#6 Beware of overly general “rule” questions.

Under Kansas tort law, a physician must practice within the standard of care. The standard of care is the range of reasonable care that a similarly situated healthcare provider would provide under the same or similar circumstances. No more, no less. That’s the only “rule” that the law applies to measure the defendant’s conduct in the context of a medical malpractice lawsuit. However, the plaintiff’s attorneys often try to get the defendant to agree to additional or different rules during the deposition by asking deceptively simple but overly general questions that ask the defendant to agree to broad “safety” rules that a healthcare provider should follow.

For example, the plaintiff’s attorneys often employ the inappropriate tactics described in the book Reptile: The 2009 Manual of the Plaintiff’s Revolution, in which a plaintiff’s attorney and jury consultant described strategies and tactics to manipulate juries into applying different standards of care than the law applies.[1]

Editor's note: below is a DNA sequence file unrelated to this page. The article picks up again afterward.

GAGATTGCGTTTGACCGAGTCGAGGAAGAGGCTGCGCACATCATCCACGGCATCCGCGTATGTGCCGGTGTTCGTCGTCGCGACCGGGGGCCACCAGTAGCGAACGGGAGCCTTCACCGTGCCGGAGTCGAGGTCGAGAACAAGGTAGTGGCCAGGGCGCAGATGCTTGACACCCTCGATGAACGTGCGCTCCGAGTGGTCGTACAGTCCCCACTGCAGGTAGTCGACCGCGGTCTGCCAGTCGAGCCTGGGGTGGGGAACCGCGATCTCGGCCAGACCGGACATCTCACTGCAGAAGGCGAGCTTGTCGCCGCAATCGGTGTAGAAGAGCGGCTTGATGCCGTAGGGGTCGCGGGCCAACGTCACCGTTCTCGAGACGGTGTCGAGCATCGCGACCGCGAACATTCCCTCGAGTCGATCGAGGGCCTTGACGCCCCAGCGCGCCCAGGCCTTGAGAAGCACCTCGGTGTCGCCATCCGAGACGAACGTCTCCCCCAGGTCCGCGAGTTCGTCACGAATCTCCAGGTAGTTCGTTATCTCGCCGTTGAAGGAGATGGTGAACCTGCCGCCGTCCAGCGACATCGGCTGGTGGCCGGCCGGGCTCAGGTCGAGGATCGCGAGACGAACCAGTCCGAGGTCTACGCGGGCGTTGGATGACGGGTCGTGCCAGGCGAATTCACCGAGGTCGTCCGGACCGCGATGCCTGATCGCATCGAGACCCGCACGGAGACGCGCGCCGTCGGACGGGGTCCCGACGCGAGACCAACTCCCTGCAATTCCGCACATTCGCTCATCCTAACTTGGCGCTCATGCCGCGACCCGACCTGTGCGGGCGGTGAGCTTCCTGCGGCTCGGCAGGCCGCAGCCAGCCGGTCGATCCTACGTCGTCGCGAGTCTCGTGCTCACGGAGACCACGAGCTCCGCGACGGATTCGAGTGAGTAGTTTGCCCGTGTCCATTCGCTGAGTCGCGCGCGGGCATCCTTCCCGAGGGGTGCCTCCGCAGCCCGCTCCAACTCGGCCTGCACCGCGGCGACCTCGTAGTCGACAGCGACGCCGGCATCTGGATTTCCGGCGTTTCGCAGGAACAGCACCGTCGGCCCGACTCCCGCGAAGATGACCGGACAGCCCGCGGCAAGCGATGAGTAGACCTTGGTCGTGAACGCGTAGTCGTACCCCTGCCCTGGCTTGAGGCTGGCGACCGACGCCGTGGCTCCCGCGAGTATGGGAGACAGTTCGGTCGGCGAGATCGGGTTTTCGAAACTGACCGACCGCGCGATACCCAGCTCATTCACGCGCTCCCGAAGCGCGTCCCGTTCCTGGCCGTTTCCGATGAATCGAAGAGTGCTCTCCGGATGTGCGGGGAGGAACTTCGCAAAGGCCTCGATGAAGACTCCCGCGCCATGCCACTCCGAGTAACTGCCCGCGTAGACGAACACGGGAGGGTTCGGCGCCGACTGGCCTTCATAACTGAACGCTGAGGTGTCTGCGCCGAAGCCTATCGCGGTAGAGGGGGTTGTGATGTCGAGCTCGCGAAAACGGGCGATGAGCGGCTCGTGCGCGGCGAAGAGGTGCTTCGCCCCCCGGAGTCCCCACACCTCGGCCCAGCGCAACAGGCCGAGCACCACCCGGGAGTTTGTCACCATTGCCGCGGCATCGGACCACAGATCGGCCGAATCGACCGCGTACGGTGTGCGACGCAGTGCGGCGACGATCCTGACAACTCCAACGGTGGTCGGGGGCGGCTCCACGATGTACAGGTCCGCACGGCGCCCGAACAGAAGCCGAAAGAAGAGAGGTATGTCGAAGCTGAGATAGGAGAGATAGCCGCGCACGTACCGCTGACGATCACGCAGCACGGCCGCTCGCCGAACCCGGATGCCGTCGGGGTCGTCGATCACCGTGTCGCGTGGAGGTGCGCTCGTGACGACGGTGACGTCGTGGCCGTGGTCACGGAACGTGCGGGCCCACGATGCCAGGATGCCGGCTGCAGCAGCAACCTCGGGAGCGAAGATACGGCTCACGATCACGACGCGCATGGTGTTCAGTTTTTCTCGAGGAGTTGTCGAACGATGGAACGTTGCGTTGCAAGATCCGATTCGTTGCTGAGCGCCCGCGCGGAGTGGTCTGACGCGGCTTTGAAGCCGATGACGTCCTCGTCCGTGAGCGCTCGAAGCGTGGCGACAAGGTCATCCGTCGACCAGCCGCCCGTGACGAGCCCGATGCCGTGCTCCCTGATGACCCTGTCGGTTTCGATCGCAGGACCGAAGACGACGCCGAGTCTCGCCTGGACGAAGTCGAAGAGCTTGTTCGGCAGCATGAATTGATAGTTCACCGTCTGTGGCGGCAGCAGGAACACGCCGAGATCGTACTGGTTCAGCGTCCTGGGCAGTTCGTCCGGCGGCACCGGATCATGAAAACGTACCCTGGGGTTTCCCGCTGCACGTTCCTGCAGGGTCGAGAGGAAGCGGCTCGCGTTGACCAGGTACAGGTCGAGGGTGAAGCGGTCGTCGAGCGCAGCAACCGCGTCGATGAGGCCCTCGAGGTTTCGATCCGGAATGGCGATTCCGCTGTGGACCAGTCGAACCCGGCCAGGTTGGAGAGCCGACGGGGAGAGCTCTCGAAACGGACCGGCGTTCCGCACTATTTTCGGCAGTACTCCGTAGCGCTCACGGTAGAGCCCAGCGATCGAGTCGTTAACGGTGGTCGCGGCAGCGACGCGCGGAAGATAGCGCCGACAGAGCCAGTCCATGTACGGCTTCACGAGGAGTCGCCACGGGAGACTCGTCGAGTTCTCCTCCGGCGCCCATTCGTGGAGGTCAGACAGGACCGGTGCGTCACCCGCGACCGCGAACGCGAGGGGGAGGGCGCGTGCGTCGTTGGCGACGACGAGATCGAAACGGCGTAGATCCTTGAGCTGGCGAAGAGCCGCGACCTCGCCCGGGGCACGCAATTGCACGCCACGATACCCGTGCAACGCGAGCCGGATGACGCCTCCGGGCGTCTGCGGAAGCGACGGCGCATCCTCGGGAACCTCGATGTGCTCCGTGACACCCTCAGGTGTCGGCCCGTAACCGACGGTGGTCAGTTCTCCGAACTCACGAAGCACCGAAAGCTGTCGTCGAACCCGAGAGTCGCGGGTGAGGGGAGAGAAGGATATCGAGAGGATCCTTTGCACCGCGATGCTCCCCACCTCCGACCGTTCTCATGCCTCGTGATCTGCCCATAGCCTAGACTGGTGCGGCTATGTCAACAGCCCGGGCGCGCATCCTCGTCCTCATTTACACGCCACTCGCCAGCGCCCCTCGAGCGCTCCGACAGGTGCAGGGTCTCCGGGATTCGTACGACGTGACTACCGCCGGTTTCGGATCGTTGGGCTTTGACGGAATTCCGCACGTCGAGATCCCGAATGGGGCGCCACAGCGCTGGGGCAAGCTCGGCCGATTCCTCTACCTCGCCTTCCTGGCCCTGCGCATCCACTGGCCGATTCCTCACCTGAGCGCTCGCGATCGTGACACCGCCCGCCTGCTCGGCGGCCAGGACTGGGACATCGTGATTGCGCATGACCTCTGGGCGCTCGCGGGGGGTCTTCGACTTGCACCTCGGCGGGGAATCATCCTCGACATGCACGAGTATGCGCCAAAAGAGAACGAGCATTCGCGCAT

Using this approach, a plaintiff’s attorney might ask something similar to the following question: “Do you agree that patient safety should be your priority in caring for a patient?” Effective deposition witnesses avoid agreeing to overly broad statements or vague categorical rules. Instead, ask for clarification or give a qualified answer that returns the focus to the case’s specific circumstances. Appropriate and honest responses to this vague question might include:

  • “That is a broad question. Can you please be more specific?
  • “Patient safety is often one among many important considerations in taking care of a patient.”
  • “I prioritize addressing the patient’s needs in front of me at the time, so it depends on the case’s specific circumstances.”

Learn more about depositions by attending this year’s Loss Prevention program.

Depositions are the topic of this year’s Loss Prevention series, at which you can hear more about depositions from Don Gribble, one of the most experienced medical malpractice defense attorneys in Kansas.

For more information on the Loss Prevention program, go to the information page at

[1] The Kansas Supreme Court discussed why these “Reptile” tactics are not appropriate under Kansas law on pages 22-29 of the 2018 Biglow v. Eidenberg decision.